Alicia Hardy, Yale School of Management

Myth: Business school is all about “learning how to make money and maximize profits.”

Reality: “While these are certainly important considerations in launching and managing a company, modern business schools also focus on social responsibility, leadership, managerial skills, sustainability, ethics, diversity and inclusion, and other relevant issues that affect society. Columbia Business School offers many courses and track programs specifically focused on these topics, such as the Women in Business initiative, Climate Finance, High Impact Leadership, the Board Leaders program, and the DEI initiative, to mention a few. As an EMBA, I lived a multi-themed experience in business school as I attended several on-campus events, interacted with members of different student clubs, networked with officers from the Career Center, and received mentorship by 10+ Executives-in-Residence to advance my career in many other aspects of business other than finance.
Edgar Iván Núñez Loya, Columbia Business School

Myth: You must fit a particular “mold” to go to business school.

Reality: “One of the biggest myths about going back to school is that you must fit in a particular mold to go into business school. However, I would say the strength of the program is the diversity of thoughts and experiences that reach across different professions. As an example, our cohort consisted of physicians looking to go into administration because they understood the practice of medicine but didn’t fully understand the executives behind the scenes making decisions. Every single one of our cohort peers valued having a physician’s perspective at the table when we were discussing case studies.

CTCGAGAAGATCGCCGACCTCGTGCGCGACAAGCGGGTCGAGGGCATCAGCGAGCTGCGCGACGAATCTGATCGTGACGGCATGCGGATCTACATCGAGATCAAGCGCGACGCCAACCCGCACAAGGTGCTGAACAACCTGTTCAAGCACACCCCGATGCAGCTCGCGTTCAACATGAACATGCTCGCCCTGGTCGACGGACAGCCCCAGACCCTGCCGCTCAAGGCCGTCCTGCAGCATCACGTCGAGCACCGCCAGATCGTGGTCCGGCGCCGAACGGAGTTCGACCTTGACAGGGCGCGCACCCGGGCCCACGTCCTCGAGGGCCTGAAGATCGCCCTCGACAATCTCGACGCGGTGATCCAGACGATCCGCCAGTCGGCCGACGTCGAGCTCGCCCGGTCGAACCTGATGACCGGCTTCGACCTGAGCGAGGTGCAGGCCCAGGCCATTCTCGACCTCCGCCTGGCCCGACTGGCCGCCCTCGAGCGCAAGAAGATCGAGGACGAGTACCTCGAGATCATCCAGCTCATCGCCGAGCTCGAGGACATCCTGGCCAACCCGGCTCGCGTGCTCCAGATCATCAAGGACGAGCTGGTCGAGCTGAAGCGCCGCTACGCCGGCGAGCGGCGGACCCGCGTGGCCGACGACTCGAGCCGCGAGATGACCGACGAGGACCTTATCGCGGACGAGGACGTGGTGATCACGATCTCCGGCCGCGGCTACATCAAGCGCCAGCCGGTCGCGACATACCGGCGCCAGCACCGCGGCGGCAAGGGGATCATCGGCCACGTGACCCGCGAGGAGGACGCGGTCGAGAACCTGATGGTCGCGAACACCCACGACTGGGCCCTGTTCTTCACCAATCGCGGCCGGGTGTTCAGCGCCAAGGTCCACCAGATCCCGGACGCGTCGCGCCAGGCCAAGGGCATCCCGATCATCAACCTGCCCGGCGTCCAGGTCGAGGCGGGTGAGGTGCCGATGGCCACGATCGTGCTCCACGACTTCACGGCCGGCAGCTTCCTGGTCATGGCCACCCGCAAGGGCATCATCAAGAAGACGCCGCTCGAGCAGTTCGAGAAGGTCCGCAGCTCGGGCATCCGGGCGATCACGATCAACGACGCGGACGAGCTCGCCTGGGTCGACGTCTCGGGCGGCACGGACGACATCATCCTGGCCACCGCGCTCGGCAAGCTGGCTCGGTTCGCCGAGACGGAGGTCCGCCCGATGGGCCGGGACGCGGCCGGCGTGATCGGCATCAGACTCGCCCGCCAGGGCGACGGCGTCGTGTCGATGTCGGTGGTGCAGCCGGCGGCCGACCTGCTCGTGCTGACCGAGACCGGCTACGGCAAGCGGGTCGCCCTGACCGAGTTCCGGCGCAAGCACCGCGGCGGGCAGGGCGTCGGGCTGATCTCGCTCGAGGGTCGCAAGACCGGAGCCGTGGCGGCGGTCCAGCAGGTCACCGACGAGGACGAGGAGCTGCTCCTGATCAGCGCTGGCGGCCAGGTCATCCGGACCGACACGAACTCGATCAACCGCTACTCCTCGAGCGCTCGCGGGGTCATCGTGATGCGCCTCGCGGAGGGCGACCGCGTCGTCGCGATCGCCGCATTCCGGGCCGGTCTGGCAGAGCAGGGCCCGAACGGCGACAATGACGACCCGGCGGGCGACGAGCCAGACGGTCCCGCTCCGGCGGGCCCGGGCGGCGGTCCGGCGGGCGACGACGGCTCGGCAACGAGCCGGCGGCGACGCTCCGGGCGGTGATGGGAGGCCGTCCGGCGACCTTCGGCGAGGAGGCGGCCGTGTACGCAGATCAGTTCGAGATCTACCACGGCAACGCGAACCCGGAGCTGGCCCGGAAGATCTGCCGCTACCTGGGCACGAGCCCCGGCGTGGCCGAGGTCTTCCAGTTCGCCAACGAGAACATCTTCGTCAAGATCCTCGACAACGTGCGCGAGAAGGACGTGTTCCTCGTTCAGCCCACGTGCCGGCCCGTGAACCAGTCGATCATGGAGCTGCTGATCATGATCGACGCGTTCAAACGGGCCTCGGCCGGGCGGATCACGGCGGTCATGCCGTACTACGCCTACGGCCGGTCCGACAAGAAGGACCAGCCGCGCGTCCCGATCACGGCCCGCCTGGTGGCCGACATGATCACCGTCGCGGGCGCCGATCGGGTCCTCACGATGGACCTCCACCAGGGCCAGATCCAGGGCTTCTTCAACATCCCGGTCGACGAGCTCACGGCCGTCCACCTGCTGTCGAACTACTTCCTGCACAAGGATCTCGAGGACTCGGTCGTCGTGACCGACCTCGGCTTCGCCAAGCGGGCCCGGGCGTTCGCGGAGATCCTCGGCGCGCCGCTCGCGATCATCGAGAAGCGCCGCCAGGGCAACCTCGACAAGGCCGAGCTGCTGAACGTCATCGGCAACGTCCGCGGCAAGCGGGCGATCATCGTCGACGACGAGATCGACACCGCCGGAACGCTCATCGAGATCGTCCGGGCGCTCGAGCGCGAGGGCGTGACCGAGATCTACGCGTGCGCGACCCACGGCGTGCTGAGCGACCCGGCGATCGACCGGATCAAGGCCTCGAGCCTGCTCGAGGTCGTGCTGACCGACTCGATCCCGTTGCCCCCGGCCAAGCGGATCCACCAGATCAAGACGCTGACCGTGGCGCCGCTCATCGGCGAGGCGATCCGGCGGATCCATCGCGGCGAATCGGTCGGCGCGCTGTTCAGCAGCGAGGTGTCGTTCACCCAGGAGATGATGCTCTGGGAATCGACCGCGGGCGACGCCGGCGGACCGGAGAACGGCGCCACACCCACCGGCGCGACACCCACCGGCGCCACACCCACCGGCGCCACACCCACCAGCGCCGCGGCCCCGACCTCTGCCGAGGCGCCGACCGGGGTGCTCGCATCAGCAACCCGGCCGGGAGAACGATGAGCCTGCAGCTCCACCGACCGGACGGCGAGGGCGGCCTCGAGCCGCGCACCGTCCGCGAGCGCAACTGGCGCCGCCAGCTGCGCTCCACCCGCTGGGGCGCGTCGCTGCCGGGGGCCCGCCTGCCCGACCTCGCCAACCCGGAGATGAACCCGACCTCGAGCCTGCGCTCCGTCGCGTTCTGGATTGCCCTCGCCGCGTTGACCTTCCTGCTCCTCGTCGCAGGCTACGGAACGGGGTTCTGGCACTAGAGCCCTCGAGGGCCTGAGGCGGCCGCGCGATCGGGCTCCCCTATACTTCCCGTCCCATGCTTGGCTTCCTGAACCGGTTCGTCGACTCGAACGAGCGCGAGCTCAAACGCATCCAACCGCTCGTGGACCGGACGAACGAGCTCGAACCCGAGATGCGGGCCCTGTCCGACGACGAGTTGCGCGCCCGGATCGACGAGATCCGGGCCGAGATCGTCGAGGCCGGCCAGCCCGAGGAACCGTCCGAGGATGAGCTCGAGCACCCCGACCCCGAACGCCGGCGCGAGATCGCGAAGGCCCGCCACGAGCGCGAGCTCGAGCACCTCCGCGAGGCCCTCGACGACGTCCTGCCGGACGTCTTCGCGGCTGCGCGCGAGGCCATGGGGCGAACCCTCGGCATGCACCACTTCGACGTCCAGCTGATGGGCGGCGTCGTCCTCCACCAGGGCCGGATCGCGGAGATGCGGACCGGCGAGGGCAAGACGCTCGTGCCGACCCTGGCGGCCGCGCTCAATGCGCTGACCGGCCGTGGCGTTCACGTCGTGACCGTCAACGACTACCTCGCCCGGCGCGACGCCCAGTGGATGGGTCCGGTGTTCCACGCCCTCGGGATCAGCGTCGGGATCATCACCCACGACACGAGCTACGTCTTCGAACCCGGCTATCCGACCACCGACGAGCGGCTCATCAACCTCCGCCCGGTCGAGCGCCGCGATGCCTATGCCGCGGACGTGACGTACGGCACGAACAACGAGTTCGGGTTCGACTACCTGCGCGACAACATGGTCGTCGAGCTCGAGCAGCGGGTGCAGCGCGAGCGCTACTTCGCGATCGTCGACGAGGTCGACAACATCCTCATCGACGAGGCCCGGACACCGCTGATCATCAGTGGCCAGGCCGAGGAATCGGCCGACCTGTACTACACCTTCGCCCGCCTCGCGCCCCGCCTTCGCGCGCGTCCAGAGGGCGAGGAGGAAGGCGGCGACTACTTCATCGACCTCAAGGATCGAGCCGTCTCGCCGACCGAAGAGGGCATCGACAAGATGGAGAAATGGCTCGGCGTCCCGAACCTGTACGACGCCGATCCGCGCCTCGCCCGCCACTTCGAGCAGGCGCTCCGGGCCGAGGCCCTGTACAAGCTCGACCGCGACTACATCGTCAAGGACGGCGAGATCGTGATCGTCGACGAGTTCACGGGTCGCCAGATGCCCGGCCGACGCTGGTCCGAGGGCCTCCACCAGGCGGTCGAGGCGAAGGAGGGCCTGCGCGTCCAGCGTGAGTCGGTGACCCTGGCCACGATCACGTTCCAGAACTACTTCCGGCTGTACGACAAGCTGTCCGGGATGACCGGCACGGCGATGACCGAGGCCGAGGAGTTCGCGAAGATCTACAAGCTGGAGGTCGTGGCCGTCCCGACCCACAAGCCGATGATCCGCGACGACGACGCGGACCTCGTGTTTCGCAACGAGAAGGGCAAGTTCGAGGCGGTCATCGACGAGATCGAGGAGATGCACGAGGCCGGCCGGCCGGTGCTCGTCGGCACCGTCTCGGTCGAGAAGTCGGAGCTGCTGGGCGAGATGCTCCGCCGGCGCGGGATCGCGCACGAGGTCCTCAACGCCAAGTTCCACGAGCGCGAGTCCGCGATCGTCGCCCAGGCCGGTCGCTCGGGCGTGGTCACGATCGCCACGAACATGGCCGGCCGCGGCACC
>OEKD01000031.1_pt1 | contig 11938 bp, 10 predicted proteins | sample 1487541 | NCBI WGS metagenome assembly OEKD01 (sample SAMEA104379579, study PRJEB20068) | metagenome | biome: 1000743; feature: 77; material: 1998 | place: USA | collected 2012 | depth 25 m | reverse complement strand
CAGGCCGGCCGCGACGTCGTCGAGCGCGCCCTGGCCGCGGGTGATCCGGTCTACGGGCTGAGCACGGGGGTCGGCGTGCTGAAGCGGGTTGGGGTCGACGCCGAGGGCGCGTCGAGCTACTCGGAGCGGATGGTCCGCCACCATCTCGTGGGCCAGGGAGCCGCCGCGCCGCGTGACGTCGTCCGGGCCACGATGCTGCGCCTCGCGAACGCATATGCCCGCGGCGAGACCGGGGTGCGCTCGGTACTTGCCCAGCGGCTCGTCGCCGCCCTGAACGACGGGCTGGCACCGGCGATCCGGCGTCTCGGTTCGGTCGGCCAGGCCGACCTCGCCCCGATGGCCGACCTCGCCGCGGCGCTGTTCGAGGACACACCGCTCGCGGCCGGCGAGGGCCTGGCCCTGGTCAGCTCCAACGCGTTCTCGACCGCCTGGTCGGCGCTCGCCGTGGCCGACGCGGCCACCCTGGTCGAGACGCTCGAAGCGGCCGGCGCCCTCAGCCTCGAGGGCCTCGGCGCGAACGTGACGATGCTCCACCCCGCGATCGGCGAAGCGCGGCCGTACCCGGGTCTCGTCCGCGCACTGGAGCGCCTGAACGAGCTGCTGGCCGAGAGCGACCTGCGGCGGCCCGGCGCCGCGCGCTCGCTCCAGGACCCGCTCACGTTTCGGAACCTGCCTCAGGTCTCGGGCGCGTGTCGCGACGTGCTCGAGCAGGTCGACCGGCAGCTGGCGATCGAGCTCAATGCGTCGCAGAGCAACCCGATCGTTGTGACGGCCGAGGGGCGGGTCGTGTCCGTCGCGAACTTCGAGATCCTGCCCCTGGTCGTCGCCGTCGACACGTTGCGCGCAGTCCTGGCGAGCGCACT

We had active and former military personnel, marketers, operations leaders, and accountants – and all those ideas and perspectives added value to class discussion. There were people who worked for large Fortune 100 companies like Disney and people who worked for small start-ups and not-for-profits. It was tremendously valuable to share a room with this group of leaders for 21 months and made me more effective as a result.”
Ryan Quattlebaum, University of Florida (Warrington)

Alex Fite, University of Michigan (Ross)

Myth: You can learn the traditional MBA curriculum for free.

Reality: “Sure – there is an amazing amount of information available via podcasts, books, and Youtube videos. I am an avid consumer of all those things! However, the ability to apply learning via case studies; have what is important distilled by experienced professors; and working through the details in our group projects is where I derived the value of the tuition. And the cherry on top was the informal learning from being in the company of my cohort every month.”
Alex Fite, University of Michigan (Ross)

Myth: You don’t have the time and energy to do all the readings and work.

Reality: “Learning actually GIVES one energy as long as all the other activities in life are in balance. The time is matter of prioritization, and there is always time to those things that one wants to do.”
Tapio Kallonen, INSEAD

Myth: It’s just like undergraduate school.

Reality: “Most people remember school as a chore, so the thought of going back can inspire some undergraduate trauma. For many MBA candidates, the journey is a rush. We’re life learners. Because we’re no longer trying to get our first job, school isn’t a burden. It doesn’t feel like high school or college—so don’t worry. I’ve had an amazing experience.”
Reginald Draper, UC -Berkeley (Haas)